Reply to  Sheri
January 12, 2019 9:02 pm

UN Division for Sustainable Development
UN- DESA

About Renewable Energy. Some history.

Workshops & Seminars: 2000-2010

Click on any items and follow the links on the left sidebar.

https://sustainabledevelopment.un.org/content/dsd/dsd_aofw_ene/ene_worksemi.shtml

European Parliament
Last updated: 10 January, 2019

“Texts adopted”

‘European Parliament Resolution on the International Conference for Renewable Energies (Bonn, June 2004)” There was another Renewable Energies Conference in China in 2005 available online.

http://www.europarl.europa.eu/sides/getDoc.do?type=TA&reference=P5-TA-2004-0276&format=XML&language=EN

Both of these webpages provide some history of how far back the Renewable Energy Agenda goes back to in the United Nations Sustainable Energy Agenda.

U.S. Department of State, February 25, 2008
Archive
“Washington International Renewable Energy Conference”, 3/3/08

https://2001-2009.state.gov/r/pa/prs/ps/2008/hb/101276.htm

Also available online.

There is more on this topic online. Renewable Energy being pushed in the U.S. as well. And more Renewable Energy Conferences.

Bill In Oz
Reply to  Barbara
January 12, 2019 9:14 pm

Barbara, why bother ?
Most of us here in South Australia are already living with this expensive, unreliable dopey way of providing electricity…

Barbara
Reply to  Sheri
January 12, 2019 9:33 pm

Another link:

U.S. Department of State, 2008, 3/3/08

Conference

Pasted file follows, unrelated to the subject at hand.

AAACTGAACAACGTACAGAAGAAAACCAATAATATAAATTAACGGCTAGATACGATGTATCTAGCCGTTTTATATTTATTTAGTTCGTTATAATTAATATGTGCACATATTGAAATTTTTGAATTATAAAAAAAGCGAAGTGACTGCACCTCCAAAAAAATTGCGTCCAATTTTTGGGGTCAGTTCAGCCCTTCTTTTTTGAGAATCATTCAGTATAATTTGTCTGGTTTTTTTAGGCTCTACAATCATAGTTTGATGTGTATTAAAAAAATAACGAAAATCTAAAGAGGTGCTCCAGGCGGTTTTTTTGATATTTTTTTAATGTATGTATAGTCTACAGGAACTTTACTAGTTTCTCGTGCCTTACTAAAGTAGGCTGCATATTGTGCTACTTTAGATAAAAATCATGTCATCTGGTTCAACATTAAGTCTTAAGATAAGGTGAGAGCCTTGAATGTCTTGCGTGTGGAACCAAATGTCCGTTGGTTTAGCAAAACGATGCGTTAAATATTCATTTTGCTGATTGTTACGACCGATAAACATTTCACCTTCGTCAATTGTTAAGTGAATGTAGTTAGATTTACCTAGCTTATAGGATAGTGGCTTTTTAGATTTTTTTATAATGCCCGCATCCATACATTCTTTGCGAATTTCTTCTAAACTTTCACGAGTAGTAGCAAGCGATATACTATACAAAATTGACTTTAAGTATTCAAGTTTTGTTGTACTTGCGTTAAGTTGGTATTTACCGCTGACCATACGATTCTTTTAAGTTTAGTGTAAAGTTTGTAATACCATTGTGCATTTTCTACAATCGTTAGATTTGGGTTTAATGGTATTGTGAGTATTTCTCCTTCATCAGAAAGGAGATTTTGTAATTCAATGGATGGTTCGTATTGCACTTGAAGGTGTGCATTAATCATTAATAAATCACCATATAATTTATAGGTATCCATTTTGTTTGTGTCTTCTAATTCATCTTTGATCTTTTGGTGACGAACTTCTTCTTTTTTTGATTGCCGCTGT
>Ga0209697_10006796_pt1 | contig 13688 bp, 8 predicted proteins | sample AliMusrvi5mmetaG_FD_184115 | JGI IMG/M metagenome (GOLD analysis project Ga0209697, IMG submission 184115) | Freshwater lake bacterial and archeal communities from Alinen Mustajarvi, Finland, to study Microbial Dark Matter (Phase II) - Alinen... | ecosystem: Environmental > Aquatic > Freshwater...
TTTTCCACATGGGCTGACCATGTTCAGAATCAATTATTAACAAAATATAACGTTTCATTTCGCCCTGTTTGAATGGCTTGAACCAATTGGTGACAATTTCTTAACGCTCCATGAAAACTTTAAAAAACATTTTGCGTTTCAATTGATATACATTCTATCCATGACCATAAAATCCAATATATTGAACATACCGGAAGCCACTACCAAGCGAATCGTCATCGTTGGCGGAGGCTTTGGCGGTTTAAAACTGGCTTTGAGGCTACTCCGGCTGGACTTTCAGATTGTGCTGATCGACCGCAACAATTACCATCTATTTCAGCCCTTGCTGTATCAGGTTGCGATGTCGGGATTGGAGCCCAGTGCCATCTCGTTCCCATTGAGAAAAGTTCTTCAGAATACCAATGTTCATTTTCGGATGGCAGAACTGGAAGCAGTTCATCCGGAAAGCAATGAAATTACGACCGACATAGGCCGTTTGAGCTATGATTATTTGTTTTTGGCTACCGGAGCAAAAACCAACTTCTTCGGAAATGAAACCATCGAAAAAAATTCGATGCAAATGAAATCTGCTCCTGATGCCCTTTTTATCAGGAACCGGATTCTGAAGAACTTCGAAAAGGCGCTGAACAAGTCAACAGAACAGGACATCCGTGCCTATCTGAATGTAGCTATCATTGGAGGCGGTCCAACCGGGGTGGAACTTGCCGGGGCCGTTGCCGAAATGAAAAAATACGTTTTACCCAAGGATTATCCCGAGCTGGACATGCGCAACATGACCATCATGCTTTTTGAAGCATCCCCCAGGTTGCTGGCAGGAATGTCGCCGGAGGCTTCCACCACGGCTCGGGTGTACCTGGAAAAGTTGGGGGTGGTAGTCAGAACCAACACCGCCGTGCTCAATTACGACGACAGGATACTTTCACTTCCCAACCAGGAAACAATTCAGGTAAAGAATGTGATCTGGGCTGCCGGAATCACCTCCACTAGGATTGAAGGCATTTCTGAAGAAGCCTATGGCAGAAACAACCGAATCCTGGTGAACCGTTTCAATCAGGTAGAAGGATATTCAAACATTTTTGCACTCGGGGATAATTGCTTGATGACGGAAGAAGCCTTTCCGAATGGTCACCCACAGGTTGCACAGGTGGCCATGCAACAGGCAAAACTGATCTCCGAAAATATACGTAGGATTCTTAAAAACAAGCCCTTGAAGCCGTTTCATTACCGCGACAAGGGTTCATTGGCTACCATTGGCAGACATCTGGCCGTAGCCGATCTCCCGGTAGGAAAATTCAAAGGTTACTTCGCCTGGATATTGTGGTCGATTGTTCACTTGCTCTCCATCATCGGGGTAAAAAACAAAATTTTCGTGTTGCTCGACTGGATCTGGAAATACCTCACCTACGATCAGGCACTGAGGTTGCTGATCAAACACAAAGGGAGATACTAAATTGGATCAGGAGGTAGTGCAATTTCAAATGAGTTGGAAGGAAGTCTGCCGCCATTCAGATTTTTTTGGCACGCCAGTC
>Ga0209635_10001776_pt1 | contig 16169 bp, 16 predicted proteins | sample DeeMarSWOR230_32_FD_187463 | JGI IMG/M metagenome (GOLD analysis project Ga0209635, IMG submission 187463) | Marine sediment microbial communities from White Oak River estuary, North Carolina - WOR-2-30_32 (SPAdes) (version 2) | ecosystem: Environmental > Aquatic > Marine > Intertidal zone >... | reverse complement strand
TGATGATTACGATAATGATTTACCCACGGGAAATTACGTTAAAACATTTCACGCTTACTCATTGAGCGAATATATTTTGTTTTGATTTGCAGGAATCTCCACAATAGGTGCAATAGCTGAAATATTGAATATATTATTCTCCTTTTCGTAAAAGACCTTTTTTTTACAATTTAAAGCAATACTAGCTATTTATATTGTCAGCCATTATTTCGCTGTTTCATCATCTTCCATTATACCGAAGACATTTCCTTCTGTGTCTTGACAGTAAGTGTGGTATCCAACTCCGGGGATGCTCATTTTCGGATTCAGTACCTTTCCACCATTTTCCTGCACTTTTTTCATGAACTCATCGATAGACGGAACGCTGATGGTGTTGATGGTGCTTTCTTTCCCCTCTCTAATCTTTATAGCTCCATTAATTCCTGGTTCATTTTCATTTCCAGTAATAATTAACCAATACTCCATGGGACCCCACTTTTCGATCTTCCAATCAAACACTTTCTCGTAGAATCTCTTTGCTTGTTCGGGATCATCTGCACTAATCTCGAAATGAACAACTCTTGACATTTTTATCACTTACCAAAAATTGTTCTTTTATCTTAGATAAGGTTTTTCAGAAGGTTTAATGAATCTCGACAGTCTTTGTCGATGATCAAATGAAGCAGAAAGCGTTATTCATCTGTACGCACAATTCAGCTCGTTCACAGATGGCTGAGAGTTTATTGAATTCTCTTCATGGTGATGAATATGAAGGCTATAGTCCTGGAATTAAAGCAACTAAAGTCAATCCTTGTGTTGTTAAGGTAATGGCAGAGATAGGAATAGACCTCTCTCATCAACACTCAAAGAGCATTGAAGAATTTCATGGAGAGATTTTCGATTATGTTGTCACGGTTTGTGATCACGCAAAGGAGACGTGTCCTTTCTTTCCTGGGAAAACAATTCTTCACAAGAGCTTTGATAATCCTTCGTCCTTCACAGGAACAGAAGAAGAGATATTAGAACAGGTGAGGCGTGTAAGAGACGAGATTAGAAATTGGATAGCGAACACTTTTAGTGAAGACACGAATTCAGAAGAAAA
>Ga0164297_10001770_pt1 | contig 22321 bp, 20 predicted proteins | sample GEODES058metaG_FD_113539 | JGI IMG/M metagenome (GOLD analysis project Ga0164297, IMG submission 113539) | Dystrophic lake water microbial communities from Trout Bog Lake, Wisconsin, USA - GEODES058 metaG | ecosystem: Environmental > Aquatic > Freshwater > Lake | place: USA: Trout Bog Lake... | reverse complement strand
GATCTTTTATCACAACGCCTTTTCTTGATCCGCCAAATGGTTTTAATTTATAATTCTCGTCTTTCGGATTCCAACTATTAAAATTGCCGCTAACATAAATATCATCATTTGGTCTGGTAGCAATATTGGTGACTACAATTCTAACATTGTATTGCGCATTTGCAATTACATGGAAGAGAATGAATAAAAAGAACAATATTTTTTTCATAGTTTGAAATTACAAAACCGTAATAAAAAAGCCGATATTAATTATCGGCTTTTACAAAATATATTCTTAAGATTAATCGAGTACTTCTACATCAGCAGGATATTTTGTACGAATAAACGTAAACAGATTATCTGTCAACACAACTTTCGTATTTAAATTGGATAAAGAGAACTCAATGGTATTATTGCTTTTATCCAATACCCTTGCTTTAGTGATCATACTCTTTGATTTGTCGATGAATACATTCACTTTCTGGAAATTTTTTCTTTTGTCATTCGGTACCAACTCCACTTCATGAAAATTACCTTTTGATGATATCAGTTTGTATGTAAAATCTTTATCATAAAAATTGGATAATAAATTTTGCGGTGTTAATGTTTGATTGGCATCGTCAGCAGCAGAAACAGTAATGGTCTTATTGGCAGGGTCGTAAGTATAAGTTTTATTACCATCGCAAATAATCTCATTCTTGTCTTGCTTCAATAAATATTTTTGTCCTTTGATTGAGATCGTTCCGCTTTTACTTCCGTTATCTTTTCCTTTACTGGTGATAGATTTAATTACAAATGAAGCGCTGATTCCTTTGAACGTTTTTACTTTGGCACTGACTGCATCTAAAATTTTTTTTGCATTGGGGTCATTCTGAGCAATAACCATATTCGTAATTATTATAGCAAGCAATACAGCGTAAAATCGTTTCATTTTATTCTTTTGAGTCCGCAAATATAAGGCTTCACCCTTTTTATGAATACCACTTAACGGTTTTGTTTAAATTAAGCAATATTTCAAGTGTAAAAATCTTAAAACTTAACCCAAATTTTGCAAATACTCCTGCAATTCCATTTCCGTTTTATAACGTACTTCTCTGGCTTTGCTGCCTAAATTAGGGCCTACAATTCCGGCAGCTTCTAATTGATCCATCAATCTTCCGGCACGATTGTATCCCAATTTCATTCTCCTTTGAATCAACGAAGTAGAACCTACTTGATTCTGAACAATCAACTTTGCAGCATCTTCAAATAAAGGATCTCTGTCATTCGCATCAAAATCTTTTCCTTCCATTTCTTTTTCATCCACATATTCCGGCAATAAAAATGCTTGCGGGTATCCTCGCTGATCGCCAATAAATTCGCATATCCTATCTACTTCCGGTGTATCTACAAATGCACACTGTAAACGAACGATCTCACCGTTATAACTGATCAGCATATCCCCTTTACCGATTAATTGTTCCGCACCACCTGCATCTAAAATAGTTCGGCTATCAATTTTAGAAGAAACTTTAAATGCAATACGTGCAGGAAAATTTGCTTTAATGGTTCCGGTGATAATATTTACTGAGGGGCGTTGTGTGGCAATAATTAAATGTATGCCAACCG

“Advancing the Use of Renewable Energy Worldwide”

https://2001-2009.state.gov/documents/organization/101773.pdf

Also available online.

Barbara
Reply to  Sheri
January 12, 2019 9:43 pm

Bill In OZ

People don’t believe what has and is taking place world wide unless you show them what’s up.

Posters from OZ have done well at informing what’s taking place in OZ.

Barbara
Reply to  Sheri
January 13, 2019 7:13 am

UNFCCC

Articles about 2,590 on/or related to:

“International Conference for Renewable Energies 2004”

https://unfccc.int/gcse?q=International%20Conference%20for%20Renewable%20Energies%202004

This is an information data base.

Renewable Energy is a world wide issue.

Barbara
Reply to  Sheri
January 13, 2019 10:45 am

National Conference of State Legislatures (NCSL), 7/20/2018

“State Renewable Portfolio Standards And Goals”

“Roughly half of the growth in U.S. renewable energy generation since 2000 can be attributed to state renewable energy requirements.”

“$40 billion market”

Webpage includes a list of all the U.S. State requirements.

http://www.ncsl.org/research/energy/renewable-portfolio-standards.aspx

Sub-national level state by state activity.

Barbara
Reply to  Sheri
January 14, 2019 8:14 pm

And,
European Commission
Press Release Database: 4 March 2008

Re: Washington, D.C. Meeting, March, 2008

International Conference on Renewable Energy, 3rd Conference. 2008, Washington, D.C.

2nd Conference was 2005 in China. Available online.

http://europa.eu/press-release_IP-08-375_en.htm?locale=en

About European Commission working with U.S. officials.

Barbara
Reply to  Sheri
January 14, 2019 8:23 pm

Correction:

March 4, 2008, Washington, D.C. Meeting
http://europa.eu/rapid/press-release_IP-08-375_en.htm?locale=en

Barbara
Reply to  Sheri
January 15, 2019 10:18 am

EC

Johannesburg Renewable Energy Coalition (JREC)

Archived: 2002/2003

“Committed to cooperating on the promotion of renewable energy”

Follow the links on the webpage for more information.
http://www.ec.europa.eu/environment/archives/jrec/index_en.htm

Also known as the “Johannesburg Meeting”

Prior to 2002-2003, renewable energy “activities” were not well organized.

yarpos
Reply to  Sal Minella
January 12, 2019 6:31 pm

You are talking about a 150MW peak battery in the context of potentially (as its rarely delivered) 2GW of wind power. Its really only of local rather than statewide significance. Primarily it just arbitrages cheap local charging when available and sells a % back at peak demand ($14,000 a MWh at peak intervals). Just another “renewable” eneterprise gaming the public.

DaveR
Reply to  Sal Minella